A Federal Court in Virginia has ruled that President Donald Trump’s travel ban was justified—a move which will not undo orders from courts in Maryland and Hawaii, but which will ensure that the fight will go before the Supreme Court.
U.S. District Court Judge Anthony Trenga rejected arguments by Muslim plaintiffs who claimed Trump’s March 6 executive order, temporarily banning the entry of all refugees and travelers from six Muslim-majority countries, was discriminatory.
The decision went against two previous court rulings that put an emergency halt to the order before it was set to take effect on March 16. The order remains halted.
Trump has said he plans to appeal those unfavorable rulings to the U.S. Supreme Court if needed, and differing opinions by lower courts give more grounds for the highest court to take up the case.
Trenga said the complaint backed by the Council on American-Islamic Relations (CAIR), found that more than 20 individuals who brought the suit had been able to show they were harmed by the travel ban since they might be unable to reunite with their relatives.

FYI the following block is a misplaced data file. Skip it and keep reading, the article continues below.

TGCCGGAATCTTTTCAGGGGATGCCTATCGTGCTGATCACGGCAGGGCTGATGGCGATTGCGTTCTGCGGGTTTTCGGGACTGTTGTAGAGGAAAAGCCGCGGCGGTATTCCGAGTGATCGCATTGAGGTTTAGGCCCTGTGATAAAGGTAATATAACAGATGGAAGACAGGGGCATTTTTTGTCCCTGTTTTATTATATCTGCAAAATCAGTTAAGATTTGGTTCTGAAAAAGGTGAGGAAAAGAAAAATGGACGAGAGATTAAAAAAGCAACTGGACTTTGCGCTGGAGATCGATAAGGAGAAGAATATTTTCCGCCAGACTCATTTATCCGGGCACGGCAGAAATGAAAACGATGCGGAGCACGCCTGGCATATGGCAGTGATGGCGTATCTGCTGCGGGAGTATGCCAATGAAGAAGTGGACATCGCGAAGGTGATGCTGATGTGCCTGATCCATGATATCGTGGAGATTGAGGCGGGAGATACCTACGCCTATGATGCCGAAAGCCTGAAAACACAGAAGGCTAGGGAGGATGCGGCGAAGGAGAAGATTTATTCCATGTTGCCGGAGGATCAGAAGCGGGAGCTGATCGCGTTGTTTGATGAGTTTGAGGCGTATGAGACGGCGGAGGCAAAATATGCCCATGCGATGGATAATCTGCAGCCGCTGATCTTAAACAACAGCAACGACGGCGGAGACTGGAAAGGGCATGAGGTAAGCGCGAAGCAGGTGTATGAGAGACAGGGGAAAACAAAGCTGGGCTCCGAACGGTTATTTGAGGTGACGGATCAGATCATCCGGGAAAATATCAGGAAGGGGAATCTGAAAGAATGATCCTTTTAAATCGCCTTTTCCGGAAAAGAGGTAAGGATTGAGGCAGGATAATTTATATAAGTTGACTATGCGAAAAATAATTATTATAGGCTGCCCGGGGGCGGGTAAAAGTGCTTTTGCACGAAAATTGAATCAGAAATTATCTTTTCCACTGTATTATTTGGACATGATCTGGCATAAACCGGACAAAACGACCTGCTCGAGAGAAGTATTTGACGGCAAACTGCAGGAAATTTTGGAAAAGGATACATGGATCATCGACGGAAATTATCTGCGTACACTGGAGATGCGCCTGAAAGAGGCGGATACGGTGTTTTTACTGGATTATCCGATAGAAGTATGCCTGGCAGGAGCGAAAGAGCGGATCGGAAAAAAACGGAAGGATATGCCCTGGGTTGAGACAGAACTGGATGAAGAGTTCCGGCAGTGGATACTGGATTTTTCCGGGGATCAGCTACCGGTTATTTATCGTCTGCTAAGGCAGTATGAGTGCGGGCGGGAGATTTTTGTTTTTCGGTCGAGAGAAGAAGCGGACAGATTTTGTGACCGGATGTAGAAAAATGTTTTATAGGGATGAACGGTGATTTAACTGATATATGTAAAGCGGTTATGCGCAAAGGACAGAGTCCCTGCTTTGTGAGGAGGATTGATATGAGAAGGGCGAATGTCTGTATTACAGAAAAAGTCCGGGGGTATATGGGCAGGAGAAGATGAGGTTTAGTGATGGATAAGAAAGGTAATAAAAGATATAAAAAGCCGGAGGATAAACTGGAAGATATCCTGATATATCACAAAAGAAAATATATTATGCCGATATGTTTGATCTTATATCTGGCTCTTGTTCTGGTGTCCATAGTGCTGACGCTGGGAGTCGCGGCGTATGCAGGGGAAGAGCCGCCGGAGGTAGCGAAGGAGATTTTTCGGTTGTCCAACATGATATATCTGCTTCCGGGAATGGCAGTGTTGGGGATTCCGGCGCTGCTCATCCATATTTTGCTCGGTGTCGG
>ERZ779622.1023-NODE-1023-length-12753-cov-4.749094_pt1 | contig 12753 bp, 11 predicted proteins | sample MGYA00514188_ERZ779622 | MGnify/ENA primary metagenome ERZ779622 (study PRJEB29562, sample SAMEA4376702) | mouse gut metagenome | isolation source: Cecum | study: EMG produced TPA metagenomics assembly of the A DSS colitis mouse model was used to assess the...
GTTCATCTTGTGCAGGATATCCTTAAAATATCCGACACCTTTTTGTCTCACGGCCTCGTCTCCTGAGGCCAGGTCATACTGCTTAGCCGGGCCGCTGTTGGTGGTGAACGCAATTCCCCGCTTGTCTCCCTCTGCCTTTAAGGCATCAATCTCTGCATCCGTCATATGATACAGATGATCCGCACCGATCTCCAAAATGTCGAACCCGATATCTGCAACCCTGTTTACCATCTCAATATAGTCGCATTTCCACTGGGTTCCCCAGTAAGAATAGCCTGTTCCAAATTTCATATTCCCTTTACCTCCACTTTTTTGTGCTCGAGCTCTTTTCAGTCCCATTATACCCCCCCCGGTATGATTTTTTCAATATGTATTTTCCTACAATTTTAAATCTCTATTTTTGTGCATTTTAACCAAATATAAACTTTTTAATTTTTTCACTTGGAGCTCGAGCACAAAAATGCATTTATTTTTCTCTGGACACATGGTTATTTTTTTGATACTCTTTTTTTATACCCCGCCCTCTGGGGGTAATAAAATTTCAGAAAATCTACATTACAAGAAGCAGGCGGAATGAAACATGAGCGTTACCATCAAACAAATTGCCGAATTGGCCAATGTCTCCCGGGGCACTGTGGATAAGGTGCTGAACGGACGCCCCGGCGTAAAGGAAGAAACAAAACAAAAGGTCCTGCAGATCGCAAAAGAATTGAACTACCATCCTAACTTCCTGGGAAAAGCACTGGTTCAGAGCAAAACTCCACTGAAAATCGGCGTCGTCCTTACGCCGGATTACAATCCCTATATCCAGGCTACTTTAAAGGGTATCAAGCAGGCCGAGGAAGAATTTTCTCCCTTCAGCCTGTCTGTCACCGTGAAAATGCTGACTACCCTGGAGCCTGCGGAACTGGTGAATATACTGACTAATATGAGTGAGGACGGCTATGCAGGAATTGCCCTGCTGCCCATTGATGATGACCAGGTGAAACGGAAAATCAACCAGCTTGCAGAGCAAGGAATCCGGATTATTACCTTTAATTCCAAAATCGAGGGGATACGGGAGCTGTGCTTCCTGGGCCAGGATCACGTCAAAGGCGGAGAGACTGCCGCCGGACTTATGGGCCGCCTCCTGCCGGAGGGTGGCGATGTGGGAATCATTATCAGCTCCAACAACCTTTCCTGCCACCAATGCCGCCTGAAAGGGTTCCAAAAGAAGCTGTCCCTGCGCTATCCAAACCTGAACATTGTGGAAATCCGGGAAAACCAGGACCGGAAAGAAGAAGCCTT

But he also ruled that Trump’s revised order, which replaced a more sweeping version signed on Jan. 27 and rejected by courts, fell within the president’s authority to make decisions about immigration.
He said that since the order did not mention religion, the court could not look behind it at Trump’s statements about a “Muslim ban” to determine what was in the “drafter’s heart of hearts.”
“We’re confident that the president’s fully lawful and necessary action will ultimately be allowed to move forward through the rest of the court systems,” said White House Press Secretary Sean Spicer at a briefing.
A ruling by U.S. District Judge Derrick Watson in Hawaii put a stop to the two central sections of the revised ban that blocked travelers from six countries and refugees, while leaving other parts of the order in place.
U.S. District Judge Theodore Chuang in Maryland only put a halt to the section on travelers.
The Virginia lawsuit sought to strike down the revised ban in its entirety.
Watson scheduled a hearing for next week to decide whether his temporary order blocking the travel and refugee restrictions should be converted into a more formal preliminary injunction. The Justice Department has said it would oppose that bid.
The government has appealed Chuang’s decision in Maryland, also to the 4th circuit, and a hearing in that case is scheduled for May 8.
Trenga’s ruling gives ammunition to government lawyers arguing for the ban across several U.S. courts where cases against it are pending.